First lady's inaugural outfit in New York exhibit

Tue Jun 16, 2009 4:59pm EDT
 
Email This Article |
Share This Article
  • Facebook
  • LinkedIn
  • Twitter
| Print This Article | Single Page
[-] Text [+]

By Ellen Wulfhorst

NEW YORK (Reuters Life!) - The ensemble worn by Michelle Obama on Inauguration Day goes on display on Wednesday, allowing the public a first close-up look at the design that helped earn the first lady praise for her fashion sense.

The sheath dress and matching coat appear in a retrospective of designs by Cuban-born Isabel Toledo, who held her first show in 1985 but was largely unknown outside the fashion world until Obama wore the outfit on January 20, 2009.

"This is now one of the most famous dresses in the world," said Valerie Steele, chief curator at The Museum at the Fashion Institute of Technology, which is hosting the exhibit. "It's become a piece of history."

"Even people who have little or no interest in fashion will be really interested to see this," Steele said.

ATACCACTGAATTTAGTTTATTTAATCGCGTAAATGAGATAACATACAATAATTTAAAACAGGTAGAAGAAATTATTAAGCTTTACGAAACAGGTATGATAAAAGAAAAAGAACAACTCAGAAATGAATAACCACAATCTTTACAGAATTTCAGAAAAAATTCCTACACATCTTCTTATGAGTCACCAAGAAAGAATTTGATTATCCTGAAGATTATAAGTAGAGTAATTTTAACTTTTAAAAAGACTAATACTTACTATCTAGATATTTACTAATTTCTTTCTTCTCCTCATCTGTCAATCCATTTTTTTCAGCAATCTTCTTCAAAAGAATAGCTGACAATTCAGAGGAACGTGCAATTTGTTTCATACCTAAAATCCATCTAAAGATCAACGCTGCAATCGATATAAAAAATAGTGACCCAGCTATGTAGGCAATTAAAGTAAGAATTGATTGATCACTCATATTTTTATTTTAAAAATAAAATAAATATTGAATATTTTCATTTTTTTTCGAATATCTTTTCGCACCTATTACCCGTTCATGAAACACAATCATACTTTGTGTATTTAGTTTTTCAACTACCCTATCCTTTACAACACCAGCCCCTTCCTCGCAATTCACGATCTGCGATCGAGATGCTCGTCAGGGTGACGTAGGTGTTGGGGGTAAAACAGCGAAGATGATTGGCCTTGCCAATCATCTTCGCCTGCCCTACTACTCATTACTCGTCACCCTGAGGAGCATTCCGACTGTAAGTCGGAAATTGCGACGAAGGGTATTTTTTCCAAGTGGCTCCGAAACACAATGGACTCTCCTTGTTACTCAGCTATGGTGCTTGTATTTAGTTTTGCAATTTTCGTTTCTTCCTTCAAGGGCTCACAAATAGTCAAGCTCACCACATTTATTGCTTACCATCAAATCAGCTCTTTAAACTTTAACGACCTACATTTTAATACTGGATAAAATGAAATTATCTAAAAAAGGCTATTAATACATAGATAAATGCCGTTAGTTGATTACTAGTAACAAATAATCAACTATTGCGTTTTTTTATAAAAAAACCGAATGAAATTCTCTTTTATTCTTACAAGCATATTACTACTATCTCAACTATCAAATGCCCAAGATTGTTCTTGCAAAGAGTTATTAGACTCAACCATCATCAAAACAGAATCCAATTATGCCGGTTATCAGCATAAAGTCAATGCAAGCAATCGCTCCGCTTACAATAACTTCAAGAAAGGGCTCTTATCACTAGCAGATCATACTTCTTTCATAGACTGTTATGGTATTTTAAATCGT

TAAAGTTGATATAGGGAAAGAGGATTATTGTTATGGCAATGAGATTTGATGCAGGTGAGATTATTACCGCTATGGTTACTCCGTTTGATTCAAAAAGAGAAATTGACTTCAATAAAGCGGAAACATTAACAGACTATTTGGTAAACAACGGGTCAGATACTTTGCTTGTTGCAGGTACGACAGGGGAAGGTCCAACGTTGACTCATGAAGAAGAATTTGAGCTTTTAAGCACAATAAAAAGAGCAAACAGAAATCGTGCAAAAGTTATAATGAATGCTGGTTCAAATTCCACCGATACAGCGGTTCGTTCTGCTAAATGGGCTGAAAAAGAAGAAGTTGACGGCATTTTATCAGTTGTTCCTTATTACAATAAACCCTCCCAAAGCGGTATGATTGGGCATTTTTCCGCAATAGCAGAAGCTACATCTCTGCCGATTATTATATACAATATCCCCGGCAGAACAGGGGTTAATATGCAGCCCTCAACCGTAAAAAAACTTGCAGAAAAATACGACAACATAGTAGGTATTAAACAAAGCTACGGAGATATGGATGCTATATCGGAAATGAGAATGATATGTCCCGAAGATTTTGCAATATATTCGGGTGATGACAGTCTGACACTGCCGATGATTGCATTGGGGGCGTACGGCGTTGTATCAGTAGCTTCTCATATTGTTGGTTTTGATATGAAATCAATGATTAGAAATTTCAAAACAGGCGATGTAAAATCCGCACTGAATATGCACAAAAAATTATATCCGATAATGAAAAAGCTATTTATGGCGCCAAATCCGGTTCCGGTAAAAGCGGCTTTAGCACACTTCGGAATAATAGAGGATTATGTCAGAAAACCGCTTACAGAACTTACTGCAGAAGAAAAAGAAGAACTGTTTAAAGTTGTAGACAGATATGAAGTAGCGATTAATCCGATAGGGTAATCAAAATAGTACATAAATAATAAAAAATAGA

The wife of President Barack Obama has won acclaim for her fashion style, particularly for mixing high- and low-end pieces and choosing little-known designers over industry stalwarts.

Even her choice of colors -- the Toledo dress is a muted yellow "lemongrass" -- is distinctive compared with most first ladies who largely wore red and blue, experts note.

"She's been able to balance a very precarious thing," said Patricia Mears, the FIT museum's deputy director. "On the one hand she has to look like a first lady. You've got to have a conservative but also powerful presence. At the same time I think she has very much understood she is a pioneer."

Obama's influence was noted at the annual awards festivities held on Monday by the Council of Fashion Designers of America, which gave her a special tribute.   Continued...

 
<p>Designer Isabel Toledo poses with the dress that first lady Michelle Obama wore on Inauguration day, in New York June 16, 2009. The dress is part of an exhibition by the designer at the Fashion Institute of Technology in Manhattan. REUTERS/Eric Thayer</p>